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Graphite Creek

America’s highest grade and largest known, large flake graphite deposit


The Graphite Creek Property comprises 165 mineral claims totaling 7,317 hectares, on the Seward Peninsula of Alaska, about 59 kilometres (“km”) north of the city of Nome.  The Property is 20 km from a seasonal road, 4 km from tidewater at Windy Cove (Imuruk Basin) and 3 km from an airstrip to the southeast.


The Graphite Creek Deposit is characterized by coarse, crystalline (large-flake), graphite within graphite-bearing schist.  Graphite mineralization is exposed at surface along the Kigluaik Mountain Range front.  The large flake graphite occurs as disseminations and high grade segregations and lenses in distinct sillimanite-garnet-quartz-biotite schist and/or quartz-biotite schist.  The host schist is continuous over 18 KM of strike length, based on mapping, sampling and airborne geophysics.

Two studies from TRU Group Inc. were commissioned by the Company in mid-2014 and early 2015 to study the development options for the property and test work conducted to determine the characteristics of the Deposit’s graphite.  The second report identified unique characteristics of the Graphite Creek graphite.  Detailed analyses of samples from six, high-grade drill holes across the length of the deposit were conducted.  The characterization techniques used were:

  • Screening analysis
  • Laser light scattering
  • Scanning electron microscopy
  • Optical microscopy
  • Loss on ignition
  • Surface area by BET
  • Density measurement (True, Tap and Scott)
  • Inductively coupled plasma
  • Fourier transform infrared spectroscopy

These distinguishing features can be described as Spheroidal, Thin, Aggregate and eXpanded, or STAX.  Additional research and development will be required to assess the impact of these findings, but the Company believes that STAX has the potential to have a positive impact on the Preliminary Economic Assessment (“PEA”).

Important conclusions resulting from this characterization testwork include findings of:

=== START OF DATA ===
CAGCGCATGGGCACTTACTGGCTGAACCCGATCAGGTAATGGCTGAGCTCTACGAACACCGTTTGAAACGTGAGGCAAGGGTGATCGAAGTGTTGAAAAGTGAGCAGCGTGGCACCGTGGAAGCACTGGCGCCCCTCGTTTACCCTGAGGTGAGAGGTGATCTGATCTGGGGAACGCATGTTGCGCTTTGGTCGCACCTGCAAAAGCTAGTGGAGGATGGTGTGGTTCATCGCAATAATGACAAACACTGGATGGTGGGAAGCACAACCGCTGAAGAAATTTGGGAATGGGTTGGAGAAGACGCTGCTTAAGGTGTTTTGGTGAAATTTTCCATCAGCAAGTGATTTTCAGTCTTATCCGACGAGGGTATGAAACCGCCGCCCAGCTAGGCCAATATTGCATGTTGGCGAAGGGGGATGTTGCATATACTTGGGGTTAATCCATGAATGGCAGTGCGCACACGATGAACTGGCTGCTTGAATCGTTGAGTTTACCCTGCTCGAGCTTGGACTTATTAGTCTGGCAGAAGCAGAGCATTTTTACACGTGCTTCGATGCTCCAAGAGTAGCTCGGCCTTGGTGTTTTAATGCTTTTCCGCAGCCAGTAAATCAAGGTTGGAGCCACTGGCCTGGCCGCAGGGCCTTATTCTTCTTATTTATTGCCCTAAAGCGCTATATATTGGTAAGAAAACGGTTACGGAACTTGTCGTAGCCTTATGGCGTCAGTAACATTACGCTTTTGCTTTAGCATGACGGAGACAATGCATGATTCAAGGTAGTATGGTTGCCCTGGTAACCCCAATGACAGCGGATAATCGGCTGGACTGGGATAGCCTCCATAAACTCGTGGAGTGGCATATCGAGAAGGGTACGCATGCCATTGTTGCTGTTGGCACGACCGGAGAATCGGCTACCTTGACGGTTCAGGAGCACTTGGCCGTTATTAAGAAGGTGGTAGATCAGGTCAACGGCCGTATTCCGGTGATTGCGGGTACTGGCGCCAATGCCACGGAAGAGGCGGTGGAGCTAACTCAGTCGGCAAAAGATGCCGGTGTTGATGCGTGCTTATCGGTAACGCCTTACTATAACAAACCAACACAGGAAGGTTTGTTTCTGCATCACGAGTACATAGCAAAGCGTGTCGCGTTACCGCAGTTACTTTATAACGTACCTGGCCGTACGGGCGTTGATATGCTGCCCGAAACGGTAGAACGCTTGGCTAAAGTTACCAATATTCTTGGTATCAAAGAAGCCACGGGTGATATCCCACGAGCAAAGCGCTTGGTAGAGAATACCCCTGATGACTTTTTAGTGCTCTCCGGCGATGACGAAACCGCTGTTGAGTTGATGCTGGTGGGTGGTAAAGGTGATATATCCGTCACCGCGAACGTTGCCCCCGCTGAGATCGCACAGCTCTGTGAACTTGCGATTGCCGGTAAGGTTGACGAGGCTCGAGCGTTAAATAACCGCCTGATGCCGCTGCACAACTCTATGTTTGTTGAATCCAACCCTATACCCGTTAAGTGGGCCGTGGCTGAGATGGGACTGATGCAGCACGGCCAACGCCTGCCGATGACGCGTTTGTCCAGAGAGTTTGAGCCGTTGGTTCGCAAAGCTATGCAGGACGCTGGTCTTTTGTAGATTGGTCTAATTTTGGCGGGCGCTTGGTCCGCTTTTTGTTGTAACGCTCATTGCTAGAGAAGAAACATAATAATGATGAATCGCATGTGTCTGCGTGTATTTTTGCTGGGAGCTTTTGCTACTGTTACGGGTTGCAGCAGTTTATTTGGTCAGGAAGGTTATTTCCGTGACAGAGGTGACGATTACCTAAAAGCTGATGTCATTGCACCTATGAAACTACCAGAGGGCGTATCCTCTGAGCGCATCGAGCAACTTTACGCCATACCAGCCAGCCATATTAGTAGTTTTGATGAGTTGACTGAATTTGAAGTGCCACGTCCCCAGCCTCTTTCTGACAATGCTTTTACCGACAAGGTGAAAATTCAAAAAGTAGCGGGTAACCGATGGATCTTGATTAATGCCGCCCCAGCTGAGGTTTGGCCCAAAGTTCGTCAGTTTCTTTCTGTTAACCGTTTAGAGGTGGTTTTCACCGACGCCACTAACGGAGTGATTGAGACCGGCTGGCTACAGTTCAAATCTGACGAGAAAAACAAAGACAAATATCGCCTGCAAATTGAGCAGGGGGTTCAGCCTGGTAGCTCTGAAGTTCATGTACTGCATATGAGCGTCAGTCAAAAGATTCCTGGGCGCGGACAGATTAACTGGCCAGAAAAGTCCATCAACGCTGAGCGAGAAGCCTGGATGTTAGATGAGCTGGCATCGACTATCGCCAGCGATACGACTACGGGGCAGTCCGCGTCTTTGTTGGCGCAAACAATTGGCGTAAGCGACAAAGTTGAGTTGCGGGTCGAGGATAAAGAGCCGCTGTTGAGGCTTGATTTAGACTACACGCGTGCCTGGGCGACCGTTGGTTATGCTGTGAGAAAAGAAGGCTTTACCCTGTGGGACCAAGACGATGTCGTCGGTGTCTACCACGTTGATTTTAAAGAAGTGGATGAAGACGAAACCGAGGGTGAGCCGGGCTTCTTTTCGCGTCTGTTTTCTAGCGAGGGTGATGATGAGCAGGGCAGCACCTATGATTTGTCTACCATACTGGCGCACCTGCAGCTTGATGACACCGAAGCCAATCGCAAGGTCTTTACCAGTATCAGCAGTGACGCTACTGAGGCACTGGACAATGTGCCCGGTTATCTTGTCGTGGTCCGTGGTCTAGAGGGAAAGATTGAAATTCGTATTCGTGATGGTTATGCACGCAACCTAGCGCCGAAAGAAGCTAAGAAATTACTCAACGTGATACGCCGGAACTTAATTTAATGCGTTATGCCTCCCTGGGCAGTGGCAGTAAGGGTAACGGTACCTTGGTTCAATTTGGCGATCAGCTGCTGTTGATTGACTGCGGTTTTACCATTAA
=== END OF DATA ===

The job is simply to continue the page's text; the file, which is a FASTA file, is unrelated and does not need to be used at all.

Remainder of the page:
1. Spheroidal Shaped Graphite: Naturally occurring graphite in the shape of spheres and close to the size ranges of interest for lithium ion battery-grade graphite was seen in all drill-hole concentrate samples.

  2. High Proportions of Coarse Flake Graphite with High Aspect Ratios: Screening analysis and optical microscopy demonstrated significant proportions (7-10% or more) of thin, coarse, large flake graphite (+20 mesh, +25-30 mesh).  This included “pressed flake” or aggregated graphite particles some in the shape of flakes, alongside integral classic flake and both with high aspect ratios.

  3. Naturally Expanded/Exfoliated Flake Graphite: There exists naturally occurring flake graphite with particle architecture closely matching that of expanded graphite.

NI 43-101 Resource Estimate

On March 17, 2015, the Company provided an updated resource estimate of 17.95 million tonnes (“Mt”) indicated grading 6.3% graphitic carbon (“Cg”) and 154.36 Mt inferred with 5.7% Cg, using a 3% cut-off grade.  These results moved a portion of the previously released resource estimate (Media release January 20, 2014) from inferred to indicated resource status.

Graphite Creek Resource Estimate - February 2015
Cut-Off Grade
(% Cg1)
(Million )
% (Cg)
In Situ Graphite
(000 tonnes2)
5 15.06 6.7 1,007
3 154.36 5.7 8,764

1: This resource estimate recommends using a 3.0 % Cg cut-off grade for the base case to be consistent with  resource recovery of 80 to 95% Graphite concentrate with average selling price of USD$1,400/tonne.
2: The tonnage and in situ graphite (metric tonnes) have been rounded off to the nearest thousand, and therefore may not tally due to rounding.

To view the full 2015 NI 43-101 Resource Estimate, please find it here.


NI 43 - 101 Indicated Resource


The Graphite Creek Property is historically characterized by a series of large-flake, high-grade graphite deposits or lenses that crop out in incised creek valleys on the northern, lowermost slopes of the Kigluaik Mountains. The graphite showings were first discovered after the 1898 Cape Nome gold rush, and have been reported under several names including the Uncle Sam, Tweet and Kigluaik graphite deposits. The deposits were intermittently mined from 1907 to 1920 with some 580 tonnes of hand-sorted graphite mined from talus and adits (small <10 m excavations into exposed outcrop) that penetrated high-grade graphitic zones. Prior to Graphite One’s interest, the deposits were last explored during the mid-1990s when mapping, sampling and mineralogical (x-ray diffraction) work was conducted. The graphite showings were never drill tested prior to Graphite One’s 2012 exploration program.


The graphite deposits consist mainly of segregations (lenses and streaks) of semi-massive to massive graphite and graphite disseminations that are hosted in schistose rocks within the lower granulite facies portion of the Kigluaik Group. Based on surface exposures and workings, the deposits are known to strike in a northeasterly direction adjacent to the high angle, strike-slip Kigluaik Fault. Graphite zones within the schistose rocks occur as: 1) massive resistant graphite segregations in sillimanite-garnet-biotite quartz schist; 2) flaky graphitic sillimanite-garnet-biotite-quartz schist consisting of 15-55% large graphite flakes; and 3) graphitic biotite-quartz schist containing 1-10% disseminated graphite.

Historical sampling suggests that the sillimanite-garnet-biotite-quartz schist has massive ‘high grade’ graphite segregations (and disseminated graphite) that can yield up to 60% graphite, and the biotite-quartz schist contains 2% to 8% disseminated graphite.